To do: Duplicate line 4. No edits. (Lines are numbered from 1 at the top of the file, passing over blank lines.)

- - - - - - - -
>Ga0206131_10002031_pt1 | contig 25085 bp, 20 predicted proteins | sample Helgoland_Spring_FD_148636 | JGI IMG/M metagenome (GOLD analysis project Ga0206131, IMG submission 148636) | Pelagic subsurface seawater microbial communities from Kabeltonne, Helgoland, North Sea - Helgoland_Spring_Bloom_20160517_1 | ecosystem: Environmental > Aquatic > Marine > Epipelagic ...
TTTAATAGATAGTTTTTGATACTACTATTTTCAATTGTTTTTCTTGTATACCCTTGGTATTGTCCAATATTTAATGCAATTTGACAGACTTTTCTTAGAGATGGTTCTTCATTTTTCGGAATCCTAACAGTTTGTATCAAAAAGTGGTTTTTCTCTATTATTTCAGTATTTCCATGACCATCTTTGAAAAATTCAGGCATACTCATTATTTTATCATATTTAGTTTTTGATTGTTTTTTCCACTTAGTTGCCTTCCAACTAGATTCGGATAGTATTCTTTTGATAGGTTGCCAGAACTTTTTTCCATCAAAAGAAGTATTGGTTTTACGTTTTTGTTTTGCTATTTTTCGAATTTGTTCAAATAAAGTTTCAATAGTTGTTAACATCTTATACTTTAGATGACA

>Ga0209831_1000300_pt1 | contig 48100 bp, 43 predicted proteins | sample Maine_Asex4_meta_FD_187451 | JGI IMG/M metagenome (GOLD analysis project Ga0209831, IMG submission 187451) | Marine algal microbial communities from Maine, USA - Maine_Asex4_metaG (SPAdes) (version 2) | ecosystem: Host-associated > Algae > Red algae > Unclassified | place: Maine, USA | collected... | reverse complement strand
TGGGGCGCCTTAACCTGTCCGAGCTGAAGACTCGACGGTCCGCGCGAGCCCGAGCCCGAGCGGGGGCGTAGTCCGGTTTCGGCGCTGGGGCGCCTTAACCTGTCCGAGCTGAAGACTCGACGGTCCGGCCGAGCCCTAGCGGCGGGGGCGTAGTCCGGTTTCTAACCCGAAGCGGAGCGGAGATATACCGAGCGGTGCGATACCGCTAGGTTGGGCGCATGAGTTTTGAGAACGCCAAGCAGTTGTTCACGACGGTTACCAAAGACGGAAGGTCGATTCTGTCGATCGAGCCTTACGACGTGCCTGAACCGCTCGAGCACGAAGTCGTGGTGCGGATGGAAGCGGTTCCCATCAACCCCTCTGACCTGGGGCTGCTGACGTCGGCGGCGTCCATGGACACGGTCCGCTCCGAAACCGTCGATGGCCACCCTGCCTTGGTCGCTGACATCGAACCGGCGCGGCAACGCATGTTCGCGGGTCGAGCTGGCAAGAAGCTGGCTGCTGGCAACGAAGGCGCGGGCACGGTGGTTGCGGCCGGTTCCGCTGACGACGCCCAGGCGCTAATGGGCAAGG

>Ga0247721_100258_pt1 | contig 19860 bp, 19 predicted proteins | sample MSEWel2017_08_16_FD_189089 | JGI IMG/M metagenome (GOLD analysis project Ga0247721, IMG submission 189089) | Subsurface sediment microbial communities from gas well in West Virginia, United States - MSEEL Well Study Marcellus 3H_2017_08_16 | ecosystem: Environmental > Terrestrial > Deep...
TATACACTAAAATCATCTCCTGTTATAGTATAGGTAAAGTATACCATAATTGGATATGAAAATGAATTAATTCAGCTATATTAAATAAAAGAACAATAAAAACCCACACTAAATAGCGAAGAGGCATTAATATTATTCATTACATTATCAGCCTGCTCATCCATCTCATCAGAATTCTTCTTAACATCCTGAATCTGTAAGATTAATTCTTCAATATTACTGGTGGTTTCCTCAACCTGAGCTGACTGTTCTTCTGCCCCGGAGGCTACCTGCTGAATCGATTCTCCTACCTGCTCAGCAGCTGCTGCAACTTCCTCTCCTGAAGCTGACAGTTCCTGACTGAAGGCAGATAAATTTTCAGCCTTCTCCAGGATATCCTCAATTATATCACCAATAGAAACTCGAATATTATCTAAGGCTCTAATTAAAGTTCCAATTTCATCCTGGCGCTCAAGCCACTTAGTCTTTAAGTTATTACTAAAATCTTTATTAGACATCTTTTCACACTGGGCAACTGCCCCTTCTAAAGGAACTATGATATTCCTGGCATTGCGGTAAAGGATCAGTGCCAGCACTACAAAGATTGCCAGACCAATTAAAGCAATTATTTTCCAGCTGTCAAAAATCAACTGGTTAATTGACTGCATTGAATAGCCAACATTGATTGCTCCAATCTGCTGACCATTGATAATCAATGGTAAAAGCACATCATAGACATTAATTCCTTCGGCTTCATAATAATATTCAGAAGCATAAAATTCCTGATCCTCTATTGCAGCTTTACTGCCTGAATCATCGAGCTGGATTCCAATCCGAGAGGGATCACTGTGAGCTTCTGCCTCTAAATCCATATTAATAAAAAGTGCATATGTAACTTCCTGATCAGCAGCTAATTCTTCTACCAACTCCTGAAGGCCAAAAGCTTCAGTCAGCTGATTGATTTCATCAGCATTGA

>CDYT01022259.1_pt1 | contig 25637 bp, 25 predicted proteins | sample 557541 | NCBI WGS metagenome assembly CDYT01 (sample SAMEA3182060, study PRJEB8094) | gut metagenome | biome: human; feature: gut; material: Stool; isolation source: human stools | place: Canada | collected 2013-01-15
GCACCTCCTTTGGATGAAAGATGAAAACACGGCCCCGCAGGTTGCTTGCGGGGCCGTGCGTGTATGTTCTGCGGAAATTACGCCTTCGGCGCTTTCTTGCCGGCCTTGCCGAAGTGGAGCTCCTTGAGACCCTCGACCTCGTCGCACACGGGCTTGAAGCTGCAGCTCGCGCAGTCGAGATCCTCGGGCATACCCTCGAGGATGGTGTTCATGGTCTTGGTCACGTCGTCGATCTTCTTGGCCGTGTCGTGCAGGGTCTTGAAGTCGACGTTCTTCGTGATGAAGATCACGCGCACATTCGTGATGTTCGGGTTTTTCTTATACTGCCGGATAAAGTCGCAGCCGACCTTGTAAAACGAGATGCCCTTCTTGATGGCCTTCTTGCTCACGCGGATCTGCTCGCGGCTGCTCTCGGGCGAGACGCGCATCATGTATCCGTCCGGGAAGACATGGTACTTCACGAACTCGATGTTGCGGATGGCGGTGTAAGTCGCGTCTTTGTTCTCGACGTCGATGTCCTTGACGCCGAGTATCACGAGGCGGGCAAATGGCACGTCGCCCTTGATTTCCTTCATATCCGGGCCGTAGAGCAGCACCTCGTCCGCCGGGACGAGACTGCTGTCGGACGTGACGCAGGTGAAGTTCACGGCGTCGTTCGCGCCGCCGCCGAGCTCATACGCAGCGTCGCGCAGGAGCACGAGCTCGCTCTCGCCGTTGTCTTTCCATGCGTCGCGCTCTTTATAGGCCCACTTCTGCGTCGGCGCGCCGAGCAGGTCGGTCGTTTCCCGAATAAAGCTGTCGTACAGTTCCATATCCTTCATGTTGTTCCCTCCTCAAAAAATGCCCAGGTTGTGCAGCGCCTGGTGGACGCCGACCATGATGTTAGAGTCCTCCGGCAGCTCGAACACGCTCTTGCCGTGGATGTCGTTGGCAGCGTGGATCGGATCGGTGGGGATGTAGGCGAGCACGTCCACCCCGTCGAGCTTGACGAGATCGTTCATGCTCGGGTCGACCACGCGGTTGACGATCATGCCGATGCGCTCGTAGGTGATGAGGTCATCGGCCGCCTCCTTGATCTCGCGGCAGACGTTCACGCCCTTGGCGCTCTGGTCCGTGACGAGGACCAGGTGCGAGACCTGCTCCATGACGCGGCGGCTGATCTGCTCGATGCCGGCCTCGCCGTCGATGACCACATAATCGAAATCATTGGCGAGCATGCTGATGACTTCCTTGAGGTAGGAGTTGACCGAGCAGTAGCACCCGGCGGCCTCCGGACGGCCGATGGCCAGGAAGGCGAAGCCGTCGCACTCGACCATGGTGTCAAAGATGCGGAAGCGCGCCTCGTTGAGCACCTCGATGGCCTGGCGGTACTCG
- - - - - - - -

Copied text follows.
TGGGGCGCCTTAACCTGTCCGAGCTGAAGACTCGACGGTCCGCGCGAGCCCGAGCCCGAGCGGGGGCGTAGTCCGGTTTCGGCGCTGGGGCGCCTTAACCTGTCCGAGCTGAAGACTCGACGGTCCGGCCGAGCCCTAGCGGCGGGGGCGTAGTCCGGTTTCTAACCCGAAGCGGAGCGGAGATATACCGAGCGGTGCGATACCGCTAGGTTGGGCGCATGAGTTTTGAGAACGCCAAGCAGTTGTTCACGACGGTTACCAAAGACGGAAGGTCGATTCTGTCGATCGAGCCTTACGACGTGCCTGAACCGCTCGAGCACGAAGTCGTGGTGCGGATGGAAGCGGTTCCCATCAACCCCTCTGACCTGGGGCTGCTGACGTCGGCGGCGTCCATGGACACGGTCCGCTCCGAAACCGTCGATGGCCACCCTGCCTTGGTCGCTGACATCGAACCGGCGCGGCAACGCATGTTCGCGGGTCGAGCTGGCAAGAAGCTGGCTGCTGGCAACGAAGGCGCGGGCACGGTGGTTGCGGCCGGTTCCGCTGACGACGCCCAGGCGCTAATGGGCAAGG